04.02.2023 Featured Nigerian Youths Making Money From Social Media Disinformation, CDD Reveals

Published 4th Feb, 2023

By Abimbola Abatta

The Centre for Democracy and Development (CDD-West Africa), a research training and advocacy organisation, has revealed that many social media influencers are getting paid to spread disinformation in Nigeria.

In its recent report, CDD reveals that there is a surge in the rate of disinformation as the 2023 presidential election draws closer.

According to the organisation, this increase in disinformation is targeted at “glorifying or delegitimising political candidates and undermining the credibility of the Independent National Electoral Commission (INEC)”.

READ ALSO: SPECIAL REPORT: How IPOB Used Disinformation to Push Secession Agenda

It also maintains that political parties are enabling disinformation in the background via unofficial party accounts and hired influencers.

With some prominent political social media influencers earning up to N500,000 monthly, the CDD report shows that the “disinformation ecosystem” has created lucrative opportunities for the Nigerian youth.

Although the report notes that not all influencers are paid, it reveals that those who get paid understand that politicians have come to terms with the significance of social media in politics.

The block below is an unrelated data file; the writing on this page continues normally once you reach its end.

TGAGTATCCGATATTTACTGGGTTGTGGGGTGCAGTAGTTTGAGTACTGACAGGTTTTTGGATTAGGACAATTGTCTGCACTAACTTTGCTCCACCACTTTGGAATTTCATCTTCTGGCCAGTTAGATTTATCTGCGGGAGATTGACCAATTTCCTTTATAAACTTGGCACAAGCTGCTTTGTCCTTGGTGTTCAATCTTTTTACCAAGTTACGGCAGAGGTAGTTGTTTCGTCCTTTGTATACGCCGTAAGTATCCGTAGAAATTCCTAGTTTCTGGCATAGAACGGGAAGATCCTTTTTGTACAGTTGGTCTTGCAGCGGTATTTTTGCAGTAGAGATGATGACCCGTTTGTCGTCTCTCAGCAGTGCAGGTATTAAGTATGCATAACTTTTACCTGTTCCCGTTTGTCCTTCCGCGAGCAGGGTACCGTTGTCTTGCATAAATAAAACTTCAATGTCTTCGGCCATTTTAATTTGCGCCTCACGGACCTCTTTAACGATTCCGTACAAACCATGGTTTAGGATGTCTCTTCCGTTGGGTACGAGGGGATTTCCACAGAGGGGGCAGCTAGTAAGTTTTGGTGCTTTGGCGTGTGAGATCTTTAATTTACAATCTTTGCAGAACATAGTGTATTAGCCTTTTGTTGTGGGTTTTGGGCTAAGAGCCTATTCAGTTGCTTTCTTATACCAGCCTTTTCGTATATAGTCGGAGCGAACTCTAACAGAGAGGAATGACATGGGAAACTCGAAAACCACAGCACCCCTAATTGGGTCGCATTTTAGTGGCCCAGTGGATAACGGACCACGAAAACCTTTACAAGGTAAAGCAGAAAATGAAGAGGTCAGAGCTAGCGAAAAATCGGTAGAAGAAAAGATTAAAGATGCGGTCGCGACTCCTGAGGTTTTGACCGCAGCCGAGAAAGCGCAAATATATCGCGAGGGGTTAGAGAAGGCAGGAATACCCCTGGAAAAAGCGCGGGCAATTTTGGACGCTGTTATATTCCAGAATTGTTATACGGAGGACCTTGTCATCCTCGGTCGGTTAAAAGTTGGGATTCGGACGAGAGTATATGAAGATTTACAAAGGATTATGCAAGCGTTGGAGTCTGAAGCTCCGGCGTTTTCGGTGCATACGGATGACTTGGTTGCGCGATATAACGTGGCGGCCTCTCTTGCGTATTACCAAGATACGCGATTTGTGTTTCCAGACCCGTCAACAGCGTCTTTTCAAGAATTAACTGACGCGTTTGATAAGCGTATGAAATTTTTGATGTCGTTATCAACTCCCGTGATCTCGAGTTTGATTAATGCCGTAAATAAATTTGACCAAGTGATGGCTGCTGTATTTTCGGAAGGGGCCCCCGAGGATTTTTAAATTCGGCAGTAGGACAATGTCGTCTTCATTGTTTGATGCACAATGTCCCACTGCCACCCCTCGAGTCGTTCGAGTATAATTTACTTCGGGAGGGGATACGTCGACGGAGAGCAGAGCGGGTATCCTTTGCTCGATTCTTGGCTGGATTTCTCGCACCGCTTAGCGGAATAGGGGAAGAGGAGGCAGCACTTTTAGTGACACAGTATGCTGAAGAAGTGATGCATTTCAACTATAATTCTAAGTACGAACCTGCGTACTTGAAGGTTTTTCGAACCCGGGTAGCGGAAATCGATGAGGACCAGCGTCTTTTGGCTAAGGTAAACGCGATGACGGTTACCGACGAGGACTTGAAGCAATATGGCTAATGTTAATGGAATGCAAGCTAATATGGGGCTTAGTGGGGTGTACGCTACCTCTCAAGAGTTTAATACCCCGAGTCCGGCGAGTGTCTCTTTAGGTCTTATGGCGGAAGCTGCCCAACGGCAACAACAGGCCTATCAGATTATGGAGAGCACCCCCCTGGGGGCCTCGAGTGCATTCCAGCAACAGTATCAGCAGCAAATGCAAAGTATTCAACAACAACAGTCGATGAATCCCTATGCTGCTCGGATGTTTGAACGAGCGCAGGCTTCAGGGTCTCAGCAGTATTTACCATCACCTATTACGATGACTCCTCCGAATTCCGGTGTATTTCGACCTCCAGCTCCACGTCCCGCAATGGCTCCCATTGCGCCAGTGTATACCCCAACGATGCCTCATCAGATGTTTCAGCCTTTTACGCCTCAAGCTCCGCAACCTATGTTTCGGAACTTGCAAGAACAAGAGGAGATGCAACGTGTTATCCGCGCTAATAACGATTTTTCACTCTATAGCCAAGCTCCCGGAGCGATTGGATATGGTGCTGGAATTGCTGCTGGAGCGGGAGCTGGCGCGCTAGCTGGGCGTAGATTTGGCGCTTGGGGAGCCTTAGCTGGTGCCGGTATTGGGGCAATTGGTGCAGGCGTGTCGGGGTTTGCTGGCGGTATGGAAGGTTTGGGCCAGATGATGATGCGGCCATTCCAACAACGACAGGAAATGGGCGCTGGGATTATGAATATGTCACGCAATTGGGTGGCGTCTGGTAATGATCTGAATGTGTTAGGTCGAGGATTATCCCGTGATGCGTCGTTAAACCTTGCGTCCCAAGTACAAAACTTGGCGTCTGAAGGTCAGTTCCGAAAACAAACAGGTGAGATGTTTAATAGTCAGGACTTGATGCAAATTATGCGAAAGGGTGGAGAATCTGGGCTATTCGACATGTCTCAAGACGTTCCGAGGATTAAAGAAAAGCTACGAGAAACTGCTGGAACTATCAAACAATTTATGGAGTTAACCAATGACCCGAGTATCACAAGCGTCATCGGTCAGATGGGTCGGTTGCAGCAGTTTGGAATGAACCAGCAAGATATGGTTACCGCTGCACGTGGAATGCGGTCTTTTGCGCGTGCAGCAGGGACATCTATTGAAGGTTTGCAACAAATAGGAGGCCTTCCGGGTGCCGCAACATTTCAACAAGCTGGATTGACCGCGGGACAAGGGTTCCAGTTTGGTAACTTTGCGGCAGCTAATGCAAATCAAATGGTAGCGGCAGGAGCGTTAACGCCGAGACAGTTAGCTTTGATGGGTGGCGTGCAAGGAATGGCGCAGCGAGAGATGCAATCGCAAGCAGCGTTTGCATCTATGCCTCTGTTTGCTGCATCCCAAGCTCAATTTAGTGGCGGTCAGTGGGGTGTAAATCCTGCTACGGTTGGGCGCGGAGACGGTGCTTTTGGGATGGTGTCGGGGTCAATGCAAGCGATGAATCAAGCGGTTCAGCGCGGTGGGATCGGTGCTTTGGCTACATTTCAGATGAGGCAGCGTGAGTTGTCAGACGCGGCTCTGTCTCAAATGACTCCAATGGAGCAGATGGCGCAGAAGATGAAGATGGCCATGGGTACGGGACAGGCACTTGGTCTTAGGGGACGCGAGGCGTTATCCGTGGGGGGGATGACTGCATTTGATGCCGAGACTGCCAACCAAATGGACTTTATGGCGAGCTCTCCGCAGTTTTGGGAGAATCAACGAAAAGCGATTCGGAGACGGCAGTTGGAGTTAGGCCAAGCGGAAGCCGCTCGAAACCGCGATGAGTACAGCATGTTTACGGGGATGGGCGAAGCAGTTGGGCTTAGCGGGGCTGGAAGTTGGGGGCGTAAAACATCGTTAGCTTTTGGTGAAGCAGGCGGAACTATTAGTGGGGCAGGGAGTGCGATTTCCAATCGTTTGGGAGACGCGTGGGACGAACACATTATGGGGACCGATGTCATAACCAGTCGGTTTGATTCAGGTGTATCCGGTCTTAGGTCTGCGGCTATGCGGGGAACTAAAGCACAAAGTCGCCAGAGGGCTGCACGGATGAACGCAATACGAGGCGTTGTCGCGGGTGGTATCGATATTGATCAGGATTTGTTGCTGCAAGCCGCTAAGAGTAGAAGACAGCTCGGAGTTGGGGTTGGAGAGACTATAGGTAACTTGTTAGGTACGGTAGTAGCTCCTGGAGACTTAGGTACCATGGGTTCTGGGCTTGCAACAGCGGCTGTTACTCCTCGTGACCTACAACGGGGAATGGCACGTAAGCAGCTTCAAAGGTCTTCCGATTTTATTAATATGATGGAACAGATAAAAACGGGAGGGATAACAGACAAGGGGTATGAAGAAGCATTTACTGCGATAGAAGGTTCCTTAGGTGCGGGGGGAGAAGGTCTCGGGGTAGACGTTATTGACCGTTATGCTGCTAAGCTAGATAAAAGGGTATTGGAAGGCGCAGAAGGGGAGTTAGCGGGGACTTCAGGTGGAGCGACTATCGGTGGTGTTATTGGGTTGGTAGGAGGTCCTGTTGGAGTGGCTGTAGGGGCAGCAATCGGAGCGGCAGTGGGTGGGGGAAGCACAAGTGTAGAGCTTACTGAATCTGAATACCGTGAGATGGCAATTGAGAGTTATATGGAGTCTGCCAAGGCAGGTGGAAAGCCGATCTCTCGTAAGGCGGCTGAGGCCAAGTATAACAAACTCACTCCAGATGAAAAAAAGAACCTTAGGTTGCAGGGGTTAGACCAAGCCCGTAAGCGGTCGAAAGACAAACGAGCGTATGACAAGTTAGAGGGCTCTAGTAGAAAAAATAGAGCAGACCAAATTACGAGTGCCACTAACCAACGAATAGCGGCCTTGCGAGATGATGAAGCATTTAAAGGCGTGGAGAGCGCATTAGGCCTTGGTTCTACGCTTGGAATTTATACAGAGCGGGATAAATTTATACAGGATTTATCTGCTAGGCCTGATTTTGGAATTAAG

“Pre-existing cleavages, identity politics and the insecure political and ethnoreligious landscape of the Nigeria democratic system engenders the spread of disinformation in the country,” the report reveals.

READ ALSO: OPINION: Prioritise Non-Technological Methods for Combating Misinformation and Disinformation

“The users of the tools and platforms being used to peddle fake news online are increasing and becoming more innovative than in previous polls.”


To tackle the rising disinformation and fake news during election seasons, the CDD stresses the need for collaborative and multistakeholder approaches to strengthen the positive elements of social media.

The CDD also urges social media companies to be proactive in moderating content in local languages and creating a more digitally informed and educated citizenry that can differentiate fact from fiction.

“This should be the focus not just of social media companies, but also civil society groups and media outlets who can work to educate their audience through fact-checking and civic education,” the report reveals.

“In addition, technical support to government agencies on how to engage on social media platforms and manage proactive and strategic communication across board both offline and online to reduce disinformation is needed and can be part of gradual efforts to rebuild trust.”

Published 4th Feb, 2023

By Abimbola Abatta


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